Pie crust is easy to make. The best kind is short-crust pastry. For this, you need:

1. Cold hands. If your hands are not naturally cold (cold hands, warm heart) hold them under the cold-water tap for a minute or so before you start rubbing the fat into the flour.
2. Cold water. Cold as you can get it without it actually freezing over.
3. Fat. You can use butter or margarine. Butter has a lovely flavour in itself, of course, but really, for a pie with a flavoursome filling, margarine will do. If you use a fat that is hard in the fridge, it needs to be at room temperature – that is, soft to the touch – when you use it in pastry. This is, in fact, the best reason for using a soft margarine if you just want pastry right now – it won’t be the best, but it’ll be fine. Non-vegetarians tell me that lard is good.
4. Flour. In principle, you want a low-gluten flour – a “soft” flour in bakers’ parlance. This is because a high-gluten flour, or “strong” flour, will make you pastry that’s very hard and stiff. But if you are a dab hand with the rolling pin and can roll your pastry out very thin, I personally think that the stiff pastry that results from a high-gluten flour can be very nice – but you do need to plan on using it for a thin, thin crust.

For short-crust pastry, if you are making a batch with four ounces of flour, you want two ounces of fat. Half the weight of fat to flour.

With cold hands, rub the fat into the flour to make crumbs. Do so gently and quickly. Don’t over-rub. There are all sorts of techniques advised, like using a knife to cut the fat into the flour until it is evenly distributed, but the reason for all these rules is simply: You don’t want the fat to melt. You want the grains of flour to be englobed in fat that is still fat, not oil. So: cold hands, don’t rub too hard, if you’re deft with a knife use a knife as much as possible, keep your hands cold…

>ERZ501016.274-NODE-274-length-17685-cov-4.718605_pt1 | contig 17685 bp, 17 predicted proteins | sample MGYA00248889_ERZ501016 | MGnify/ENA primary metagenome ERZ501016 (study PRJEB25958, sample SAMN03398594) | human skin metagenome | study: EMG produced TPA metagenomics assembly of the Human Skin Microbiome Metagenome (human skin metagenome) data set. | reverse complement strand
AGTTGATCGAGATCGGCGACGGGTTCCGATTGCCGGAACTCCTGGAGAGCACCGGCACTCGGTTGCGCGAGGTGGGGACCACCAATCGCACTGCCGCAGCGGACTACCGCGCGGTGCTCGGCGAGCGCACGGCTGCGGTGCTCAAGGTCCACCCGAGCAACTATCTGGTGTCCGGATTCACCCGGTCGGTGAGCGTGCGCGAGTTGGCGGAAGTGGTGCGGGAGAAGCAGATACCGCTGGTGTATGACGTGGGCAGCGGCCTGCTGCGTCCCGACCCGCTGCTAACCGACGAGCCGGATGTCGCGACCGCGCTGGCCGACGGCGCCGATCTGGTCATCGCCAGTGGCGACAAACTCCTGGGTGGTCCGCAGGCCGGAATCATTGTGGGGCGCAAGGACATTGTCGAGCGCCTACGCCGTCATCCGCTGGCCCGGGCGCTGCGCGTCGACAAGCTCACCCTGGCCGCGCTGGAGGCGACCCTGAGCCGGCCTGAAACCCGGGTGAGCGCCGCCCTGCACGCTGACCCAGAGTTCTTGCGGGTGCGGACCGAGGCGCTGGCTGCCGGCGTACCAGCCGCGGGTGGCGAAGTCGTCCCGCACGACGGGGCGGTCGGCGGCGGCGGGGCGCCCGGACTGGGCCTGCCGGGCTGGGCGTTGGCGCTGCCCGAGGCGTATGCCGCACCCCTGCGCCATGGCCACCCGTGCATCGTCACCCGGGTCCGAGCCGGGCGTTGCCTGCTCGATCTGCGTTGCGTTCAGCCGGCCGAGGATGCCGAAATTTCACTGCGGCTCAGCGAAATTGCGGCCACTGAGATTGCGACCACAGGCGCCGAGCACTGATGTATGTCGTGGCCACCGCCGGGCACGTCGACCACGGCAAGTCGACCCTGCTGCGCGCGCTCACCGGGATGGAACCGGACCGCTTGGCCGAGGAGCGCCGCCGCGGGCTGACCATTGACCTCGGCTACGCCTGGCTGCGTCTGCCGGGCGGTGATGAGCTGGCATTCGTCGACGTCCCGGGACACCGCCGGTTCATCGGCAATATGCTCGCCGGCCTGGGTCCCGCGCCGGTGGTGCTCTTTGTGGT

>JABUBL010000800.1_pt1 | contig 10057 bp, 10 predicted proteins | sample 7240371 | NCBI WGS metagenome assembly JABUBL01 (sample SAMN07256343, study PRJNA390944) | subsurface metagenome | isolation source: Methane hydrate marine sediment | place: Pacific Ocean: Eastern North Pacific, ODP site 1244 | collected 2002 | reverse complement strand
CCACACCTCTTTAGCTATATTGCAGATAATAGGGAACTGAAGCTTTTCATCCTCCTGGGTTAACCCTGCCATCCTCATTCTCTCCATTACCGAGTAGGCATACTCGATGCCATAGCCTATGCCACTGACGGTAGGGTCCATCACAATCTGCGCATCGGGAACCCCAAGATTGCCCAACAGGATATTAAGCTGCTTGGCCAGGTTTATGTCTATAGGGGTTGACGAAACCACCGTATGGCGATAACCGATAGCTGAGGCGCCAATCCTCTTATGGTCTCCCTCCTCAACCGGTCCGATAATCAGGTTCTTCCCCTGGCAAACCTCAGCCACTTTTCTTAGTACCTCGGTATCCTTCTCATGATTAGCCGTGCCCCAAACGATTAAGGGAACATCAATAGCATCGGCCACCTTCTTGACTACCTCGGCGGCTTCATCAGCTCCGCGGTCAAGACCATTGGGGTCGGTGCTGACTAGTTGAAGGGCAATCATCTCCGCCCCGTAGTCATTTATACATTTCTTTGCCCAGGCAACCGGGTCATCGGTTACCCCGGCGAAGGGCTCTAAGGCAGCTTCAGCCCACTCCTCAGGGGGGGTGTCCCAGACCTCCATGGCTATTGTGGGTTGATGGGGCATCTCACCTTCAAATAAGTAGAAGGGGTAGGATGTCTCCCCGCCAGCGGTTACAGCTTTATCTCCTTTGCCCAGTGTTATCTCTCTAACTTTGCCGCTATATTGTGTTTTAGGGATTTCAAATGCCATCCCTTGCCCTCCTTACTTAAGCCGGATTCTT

Mix the crumbs with cold cold cold water. Just enough to draw the crumbs together into a ball of pastry-dough. Not too much.

Wrap the pastry-dough in cling film and put it in the fridge for at least 30 minutes, or up to two days. (Seriously; if it’s wrapped up, it’ll be fine in the fridge for a couple of days.) If the pastry’s been in the fridge for more than 30 minutes, make sure it’s at room temperature before you start rolling it out, or it’ll crack.

If you’re making a pie, divide the pastry into two rounds. It would be otiose to point out that you will want the round for the bottom crust to be larger than the round for the top crust: about a third larger. Either you are the kind of person who thinks of these things before you start rolling out the pastry, or you are not. Flour a cold surface, flour the rolling-pin (I picked up a marble rolling-pin in a second-hand shop for peanuts, years ago: it makes great pastry because it’s cold) and roll your pastry out. Keep dusting the pastry and the rolling-pin with flour if it seems to be sticking to the pin. Line the tin you are using with the first round of pastry, fill it with beans, and blind-bake it in the oven for a few minutes to make it crisp.

Roll out your second round of pastry. Fill the pie with your filling. Apple pie is the best. Cover with the pastry. Trim off the edges. Press holes in the top with a fork (or cut with a very sharp knife). Do fancy things with the trimmings like making shapes of leaves or apples if you like, but you’ll make me feel inadequate – I usually just bake the trimmings in the oven spread with mustard and cheese for instant cheese straws, yum. I am not artistic.

Bake your pie in the oven. You will find that the pie crust is like promises: easily made, easily broken.

—Update, 2nd May 2009—

Sometimes, I really hate being right when I’m cynical.

You remember those promises being made post-election, pre-Rick Warren? The civil rights section of the White House website is now de-gayed. versionista cite

(waves at cleek)